ForestPlots.net is a website dedicated to tracking tropical forests. ForestPlots contains consistent data on over 2 million individual trees from over 4000 plots in 54 countries. The locations of the plots are displayed on a map on the website, and the data on individual trees may be downloaded for use in scientific studies. The data on this site allow scientists to study tropical forests worldwide and collaborate with other scientists working on tropical forests, which is important as tropical forests are vital to the health of the Earth, especially given our current context of climate change. The website receives funding from UK National Environment Research Council and The Royal Society. This website is relevant to research of the biosphere, and I know we will be able to recognize the importance of the data provided when we get to the biosphere unit.
Already, working on the campus tree survey, we have looked for trees in the Eco-Corridor; although we are not in a tropical forest, the focus of ForestPlots.net, our data will certainly be similar in content and format to the data on ForestPlots.net. I am sure our data will be useful in a similar manner to the data on ForestPlots if it becomes published in any way. ForestPlots.net does make one wonder as to whether there are any similar resources dedicated to forests that are not necessarily tropical.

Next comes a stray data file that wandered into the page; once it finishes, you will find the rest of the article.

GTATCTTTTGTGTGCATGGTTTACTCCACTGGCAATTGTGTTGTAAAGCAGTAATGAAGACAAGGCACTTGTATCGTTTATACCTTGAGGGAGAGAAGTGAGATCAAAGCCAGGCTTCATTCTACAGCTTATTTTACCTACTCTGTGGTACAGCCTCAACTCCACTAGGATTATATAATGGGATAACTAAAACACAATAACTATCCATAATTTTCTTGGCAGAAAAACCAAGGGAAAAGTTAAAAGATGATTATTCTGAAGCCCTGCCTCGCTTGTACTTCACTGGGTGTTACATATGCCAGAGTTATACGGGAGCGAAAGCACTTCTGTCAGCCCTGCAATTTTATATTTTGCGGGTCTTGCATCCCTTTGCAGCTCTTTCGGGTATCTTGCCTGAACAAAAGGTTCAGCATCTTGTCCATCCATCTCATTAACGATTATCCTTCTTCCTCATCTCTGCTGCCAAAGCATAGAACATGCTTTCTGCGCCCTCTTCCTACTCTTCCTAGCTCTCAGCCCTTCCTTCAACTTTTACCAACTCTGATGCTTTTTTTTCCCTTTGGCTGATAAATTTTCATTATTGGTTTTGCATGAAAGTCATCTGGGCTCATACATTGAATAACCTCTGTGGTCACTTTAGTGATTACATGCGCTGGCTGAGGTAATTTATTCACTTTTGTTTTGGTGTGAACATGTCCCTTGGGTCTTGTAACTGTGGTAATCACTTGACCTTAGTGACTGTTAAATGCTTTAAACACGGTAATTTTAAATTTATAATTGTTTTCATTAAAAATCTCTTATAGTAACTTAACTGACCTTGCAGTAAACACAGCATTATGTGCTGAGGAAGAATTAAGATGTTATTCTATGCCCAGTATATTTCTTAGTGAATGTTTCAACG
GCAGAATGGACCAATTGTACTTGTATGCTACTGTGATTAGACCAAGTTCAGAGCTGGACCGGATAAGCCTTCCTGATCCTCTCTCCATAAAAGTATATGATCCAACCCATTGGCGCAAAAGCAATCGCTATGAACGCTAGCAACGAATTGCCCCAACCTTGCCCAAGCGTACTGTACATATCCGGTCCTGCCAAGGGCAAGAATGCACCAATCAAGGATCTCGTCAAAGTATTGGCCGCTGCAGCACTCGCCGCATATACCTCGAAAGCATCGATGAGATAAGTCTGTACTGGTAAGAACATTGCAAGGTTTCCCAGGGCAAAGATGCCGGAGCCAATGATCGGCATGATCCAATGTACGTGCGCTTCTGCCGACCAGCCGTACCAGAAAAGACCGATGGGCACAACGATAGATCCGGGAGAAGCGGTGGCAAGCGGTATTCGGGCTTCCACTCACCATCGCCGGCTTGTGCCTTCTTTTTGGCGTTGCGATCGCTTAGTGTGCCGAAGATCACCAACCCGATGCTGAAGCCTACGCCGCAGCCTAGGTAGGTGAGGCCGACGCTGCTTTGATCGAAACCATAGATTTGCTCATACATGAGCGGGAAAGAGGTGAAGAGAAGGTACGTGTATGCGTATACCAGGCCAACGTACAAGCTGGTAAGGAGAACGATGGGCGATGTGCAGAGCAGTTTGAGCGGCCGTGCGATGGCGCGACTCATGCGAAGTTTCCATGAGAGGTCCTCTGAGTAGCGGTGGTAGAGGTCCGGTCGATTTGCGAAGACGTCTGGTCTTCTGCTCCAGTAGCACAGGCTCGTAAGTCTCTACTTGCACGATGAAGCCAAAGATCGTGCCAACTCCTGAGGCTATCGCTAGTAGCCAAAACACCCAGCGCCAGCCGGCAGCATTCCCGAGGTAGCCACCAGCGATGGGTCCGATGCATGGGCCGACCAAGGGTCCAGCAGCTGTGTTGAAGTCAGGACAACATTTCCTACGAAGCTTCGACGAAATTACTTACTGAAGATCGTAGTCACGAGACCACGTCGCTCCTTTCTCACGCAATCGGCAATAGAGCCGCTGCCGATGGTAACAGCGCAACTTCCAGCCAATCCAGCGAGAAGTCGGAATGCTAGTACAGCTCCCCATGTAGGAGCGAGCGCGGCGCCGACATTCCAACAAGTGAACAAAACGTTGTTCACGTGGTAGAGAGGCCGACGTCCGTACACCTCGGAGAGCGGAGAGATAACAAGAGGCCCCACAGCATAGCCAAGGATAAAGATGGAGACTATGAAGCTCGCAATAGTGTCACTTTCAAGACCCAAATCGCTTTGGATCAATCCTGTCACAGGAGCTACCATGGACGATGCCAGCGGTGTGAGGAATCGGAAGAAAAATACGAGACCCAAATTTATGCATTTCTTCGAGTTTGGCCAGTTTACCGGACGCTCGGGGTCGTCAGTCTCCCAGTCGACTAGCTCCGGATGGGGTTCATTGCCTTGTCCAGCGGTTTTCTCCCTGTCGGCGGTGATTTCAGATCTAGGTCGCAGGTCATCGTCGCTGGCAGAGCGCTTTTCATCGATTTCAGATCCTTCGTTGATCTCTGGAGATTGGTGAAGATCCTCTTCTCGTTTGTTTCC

This is an excellent resource! I love the connection that you made to our tree surveillance as a class in the Eco-Corridor. I think a similar documentation of other types of forests (such as temperate and boreal) would be extremely useful in analyzing the dynamics of growing and shrinking forests throughout the US – and, even more impressively, the world.
I can only imagine how usual this resource is for geographers. You did a great job explaining to someone, like me, who had no idea how this website worked what data was provided and the importance of it. I liked the way you connected it to our class twice as well. Well done!
This resource is awesome! It’s cool that in this class, we were able to get some insight into the scientific process of tagging trees that they probably use in this database, and even cooler that such projects that we’re doing at Richmond could be applicable to bigger studies and databases such as this. Thanks for sharing!
We so looked at stuff like this over the semester. I was a beast at getting tree data so this one hits close to home. Very cool how the network is so huge and people can share data so easily. Must be nice for geographers going to other places to do studies and they can use already collected data.
Charles, always love to learn more about forests with you. 🙂 It was interesting to see how our own tree study in class compares to this global study.